How much of a motivating factor will the way last season ended be for you and your team?
They knew what we had at stake. They knew we had a chance to have a more successful season than we did. It was a unique group. We had a lot of fun. We worked hard. Had good camaraderie. It was a tough to have the season end the way it did.
But, first taste of the playoffs – sometimes you have to go through that in order to break through the wall and have a certain level of success. And we think that, hopefully, that experience will put us in a mindset that when we do get a chance to get back to the playoffs, we’ve learned our lesson and won’t have to go through that again.
How was the offseason for you?
(Manitoba) was a little bit more experienced. They understood that the patience of playoff hockey – to let the other team beat themselves. And, unfortunately, we did in all three games.
Was it a case of running into a red-hot goalie at the wrong time?
I thought we had some key people kind of struggle at the wrong time. (Manitoba) played good team defense. And if you look at the shots on-net, we didn’t give up much. I think we out-shot them, 35-17, in the last game. We gave up three goals and we got one.
So, it was disappointing. But hopefully we’ve learned some valuable lessons.
How nice is it to have so many familiar faces heading in this year’s Camp?
This year, we’ve got a good group of guys here. And I think with the veterans we’ve got returning, I think it puts us in a better position to get off to a better start and not have to go through the growing pains we’ve been through over the last couple years. I think it’s going to be a great group of guys once we get healthy.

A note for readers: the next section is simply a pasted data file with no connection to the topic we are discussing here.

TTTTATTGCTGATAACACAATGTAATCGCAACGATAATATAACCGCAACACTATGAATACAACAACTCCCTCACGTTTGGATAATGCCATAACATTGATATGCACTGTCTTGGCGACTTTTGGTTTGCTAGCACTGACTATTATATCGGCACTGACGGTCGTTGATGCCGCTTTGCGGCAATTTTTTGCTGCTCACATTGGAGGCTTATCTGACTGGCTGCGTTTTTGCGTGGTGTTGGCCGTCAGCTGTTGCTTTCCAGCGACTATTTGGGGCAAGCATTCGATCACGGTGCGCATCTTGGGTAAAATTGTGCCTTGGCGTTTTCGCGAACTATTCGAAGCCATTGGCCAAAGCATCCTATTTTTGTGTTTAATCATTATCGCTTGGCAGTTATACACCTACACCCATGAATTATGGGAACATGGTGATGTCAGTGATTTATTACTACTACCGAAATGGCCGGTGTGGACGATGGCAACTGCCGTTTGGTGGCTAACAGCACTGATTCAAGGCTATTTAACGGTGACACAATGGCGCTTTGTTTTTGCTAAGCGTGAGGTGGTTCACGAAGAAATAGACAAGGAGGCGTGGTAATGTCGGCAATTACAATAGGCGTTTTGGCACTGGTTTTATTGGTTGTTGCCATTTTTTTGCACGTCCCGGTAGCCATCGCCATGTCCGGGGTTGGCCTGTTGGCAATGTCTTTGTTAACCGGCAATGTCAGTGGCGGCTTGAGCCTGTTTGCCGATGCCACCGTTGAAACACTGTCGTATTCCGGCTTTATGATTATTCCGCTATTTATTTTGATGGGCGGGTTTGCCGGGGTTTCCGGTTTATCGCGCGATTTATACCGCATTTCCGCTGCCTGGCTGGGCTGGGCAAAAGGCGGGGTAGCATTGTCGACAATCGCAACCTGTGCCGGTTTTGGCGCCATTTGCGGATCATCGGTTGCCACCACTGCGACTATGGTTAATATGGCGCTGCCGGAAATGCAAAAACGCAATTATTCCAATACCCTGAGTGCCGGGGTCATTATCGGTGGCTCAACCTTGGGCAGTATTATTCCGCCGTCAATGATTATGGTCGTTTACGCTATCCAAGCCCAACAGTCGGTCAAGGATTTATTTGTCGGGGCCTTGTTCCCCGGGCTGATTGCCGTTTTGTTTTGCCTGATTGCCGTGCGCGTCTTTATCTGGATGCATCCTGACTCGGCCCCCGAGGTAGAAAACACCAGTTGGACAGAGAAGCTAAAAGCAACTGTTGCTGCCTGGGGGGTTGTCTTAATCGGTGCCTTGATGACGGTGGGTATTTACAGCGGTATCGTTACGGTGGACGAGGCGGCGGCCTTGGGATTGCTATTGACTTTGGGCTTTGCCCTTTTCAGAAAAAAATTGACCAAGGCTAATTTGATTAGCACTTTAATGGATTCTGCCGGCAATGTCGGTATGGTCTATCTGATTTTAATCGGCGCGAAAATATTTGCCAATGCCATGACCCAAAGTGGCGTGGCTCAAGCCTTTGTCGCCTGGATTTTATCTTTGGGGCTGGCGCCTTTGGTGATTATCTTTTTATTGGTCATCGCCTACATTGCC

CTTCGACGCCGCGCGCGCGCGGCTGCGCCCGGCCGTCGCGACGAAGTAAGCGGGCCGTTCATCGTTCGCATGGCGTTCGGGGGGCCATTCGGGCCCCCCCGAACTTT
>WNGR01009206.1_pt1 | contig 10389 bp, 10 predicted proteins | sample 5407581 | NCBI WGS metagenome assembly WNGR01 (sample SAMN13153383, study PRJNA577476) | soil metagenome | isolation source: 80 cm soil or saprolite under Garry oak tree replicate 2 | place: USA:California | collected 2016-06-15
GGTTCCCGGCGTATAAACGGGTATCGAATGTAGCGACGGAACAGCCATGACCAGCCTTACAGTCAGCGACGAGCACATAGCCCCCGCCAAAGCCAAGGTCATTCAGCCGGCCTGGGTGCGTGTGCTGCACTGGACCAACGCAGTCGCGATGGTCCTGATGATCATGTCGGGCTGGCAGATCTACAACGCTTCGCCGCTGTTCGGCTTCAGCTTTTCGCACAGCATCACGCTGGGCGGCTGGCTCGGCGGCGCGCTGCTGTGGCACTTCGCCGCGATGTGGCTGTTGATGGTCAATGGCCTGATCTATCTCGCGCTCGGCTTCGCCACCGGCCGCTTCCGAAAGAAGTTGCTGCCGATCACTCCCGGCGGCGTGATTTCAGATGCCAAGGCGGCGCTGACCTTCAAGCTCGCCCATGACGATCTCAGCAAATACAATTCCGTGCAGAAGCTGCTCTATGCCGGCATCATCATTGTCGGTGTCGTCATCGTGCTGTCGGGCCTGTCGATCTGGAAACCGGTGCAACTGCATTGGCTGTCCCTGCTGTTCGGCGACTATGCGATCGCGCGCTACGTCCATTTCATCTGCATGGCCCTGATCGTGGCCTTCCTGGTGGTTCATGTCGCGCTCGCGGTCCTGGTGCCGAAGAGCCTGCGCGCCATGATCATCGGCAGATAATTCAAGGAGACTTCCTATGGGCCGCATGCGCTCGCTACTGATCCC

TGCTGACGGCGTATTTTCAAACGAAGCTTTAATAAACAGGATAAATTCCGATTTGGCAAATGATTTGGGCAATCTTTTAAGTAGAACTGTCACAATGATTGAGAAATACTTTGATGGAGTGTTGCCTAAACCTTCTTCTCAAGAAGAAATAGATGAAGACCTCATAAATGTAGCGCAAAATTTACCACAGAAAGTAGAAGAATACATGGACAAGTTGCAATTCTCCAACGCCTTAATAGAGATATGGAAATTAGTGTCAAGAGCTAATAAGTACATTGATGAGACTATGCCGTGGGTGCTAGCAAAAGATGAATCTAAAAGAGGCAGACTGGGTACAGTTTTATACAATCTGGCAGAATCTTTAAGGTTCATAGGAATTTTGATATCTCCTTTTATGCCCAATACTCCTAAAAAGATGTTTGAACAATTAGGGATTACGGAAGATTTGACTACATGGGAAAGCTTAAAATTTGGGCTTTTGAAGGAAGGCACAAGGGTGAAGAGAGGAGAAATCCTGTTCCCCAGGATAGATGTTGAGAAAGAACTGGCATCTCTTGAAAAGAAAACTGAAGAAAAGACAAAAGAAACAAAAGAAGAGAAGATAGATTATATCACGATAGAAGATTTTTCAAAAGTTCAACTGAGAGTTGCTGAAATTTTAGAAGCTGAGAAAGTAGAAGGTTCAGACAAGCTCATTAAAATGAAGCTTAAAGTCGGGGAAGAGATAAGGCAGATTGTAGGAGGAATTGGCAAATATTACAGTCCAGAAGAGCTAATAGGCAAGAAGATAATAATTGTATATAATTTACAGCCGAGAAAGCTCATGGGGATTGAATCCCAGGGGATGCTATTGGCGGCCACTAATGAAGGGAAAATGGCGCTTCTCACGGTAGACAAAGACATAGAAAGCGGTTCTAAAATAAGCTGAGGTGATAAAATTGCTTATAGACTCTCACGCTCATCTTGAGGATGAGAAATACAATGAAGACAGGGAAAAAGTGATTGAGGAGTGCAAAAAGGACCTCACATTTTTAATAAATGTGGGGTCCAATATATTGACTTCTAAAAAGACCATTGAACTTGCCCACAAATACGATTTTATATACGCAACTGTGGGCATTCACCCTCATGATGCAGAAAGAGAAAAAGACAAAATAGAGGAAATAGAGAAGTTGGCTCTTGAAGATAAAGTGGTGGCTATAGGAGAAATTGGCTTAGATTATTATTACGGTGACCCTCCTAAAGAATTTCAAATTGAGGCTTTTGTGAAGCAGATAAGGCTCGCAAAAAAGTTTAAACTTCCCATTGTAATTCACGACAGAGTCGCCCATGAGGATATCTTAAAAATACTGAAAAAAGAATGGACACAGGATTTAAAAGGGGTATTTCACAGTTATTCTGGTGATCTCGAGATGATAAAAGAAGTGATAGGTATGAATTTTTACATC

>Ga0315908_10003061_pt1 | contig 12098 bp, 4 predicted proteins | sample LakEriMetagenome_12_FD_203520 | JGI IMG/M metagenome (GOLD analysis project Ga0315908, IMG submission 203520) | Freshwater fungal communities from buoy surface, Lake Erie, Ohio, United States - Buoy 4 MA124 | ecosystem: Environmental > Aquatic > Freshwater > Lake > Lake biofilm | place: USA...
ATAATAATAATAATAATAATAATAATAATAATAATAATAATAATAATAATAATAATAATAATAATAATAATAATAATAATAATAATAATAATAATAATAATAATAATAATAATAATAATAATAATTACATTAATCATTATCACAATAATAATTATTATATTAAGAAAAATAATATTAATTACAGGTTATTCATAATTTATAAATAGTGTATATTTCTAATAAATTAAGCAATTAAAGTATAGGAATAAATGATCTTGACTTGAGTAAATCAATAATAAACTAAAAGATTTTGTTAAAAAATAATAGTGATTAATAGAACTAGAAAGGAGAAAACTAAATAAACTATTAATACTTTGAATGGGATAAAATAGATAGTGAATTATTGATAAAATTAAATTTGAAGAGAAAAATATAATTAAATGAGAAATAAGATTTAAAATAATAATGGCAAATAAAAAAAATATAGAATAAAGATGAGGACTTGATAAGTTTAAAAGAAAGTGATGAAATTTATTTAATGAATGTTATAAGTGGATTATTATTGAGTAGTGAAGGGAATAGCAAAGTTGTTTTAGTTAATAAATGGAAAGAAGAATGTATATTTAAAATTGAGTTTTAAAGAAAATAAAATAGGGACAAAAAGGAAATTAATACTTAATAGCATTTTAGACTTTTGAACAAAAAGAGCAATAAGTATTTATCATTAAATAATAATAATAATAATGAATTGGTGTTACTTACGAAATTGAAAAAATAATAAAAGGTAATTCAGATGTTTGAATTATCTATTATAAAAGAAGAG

We have a very good mix of veterans, a couple second- and third-year guys and the rookie crop is a good as it’s been since I’ve been here.
Talk about some of your rookies.
You have Stefan Elliott. There’s (Tyson) Barrie and (Brad) Malone. These are three guys who could crack the lineup. They’re legit. They’re three guys who could conceivably play in the National Hockey League to start the season. So we have to sit and wait; we’re in a little bit of a tough position right now.
Is it tough to strike a balance between which guys are going up to the parent club and which aren’t?
There’s a dynamic when a guy gets called up, there’s certain guys that’ll say, ‘Why the hell wasn’t it me?’ There’s certain guys that you know you’re going to have to talk to and explain the situation to them. And other guys realize the situation that they’re in.
But for me, that’s just knowing your team and knowing the pulse and makeup of your team. And understanding which guys are sensitive and which guys aren’t. I usually grab a few guys after a guy gets called up, just to explain the lay of the land. Let them realize why it happened, what the Avs were looking for and why they called that particular guy up. Sometimes it’s as simple as, ‘He’s playing better than you.’
How about for players coming from Colorado to Cleveland?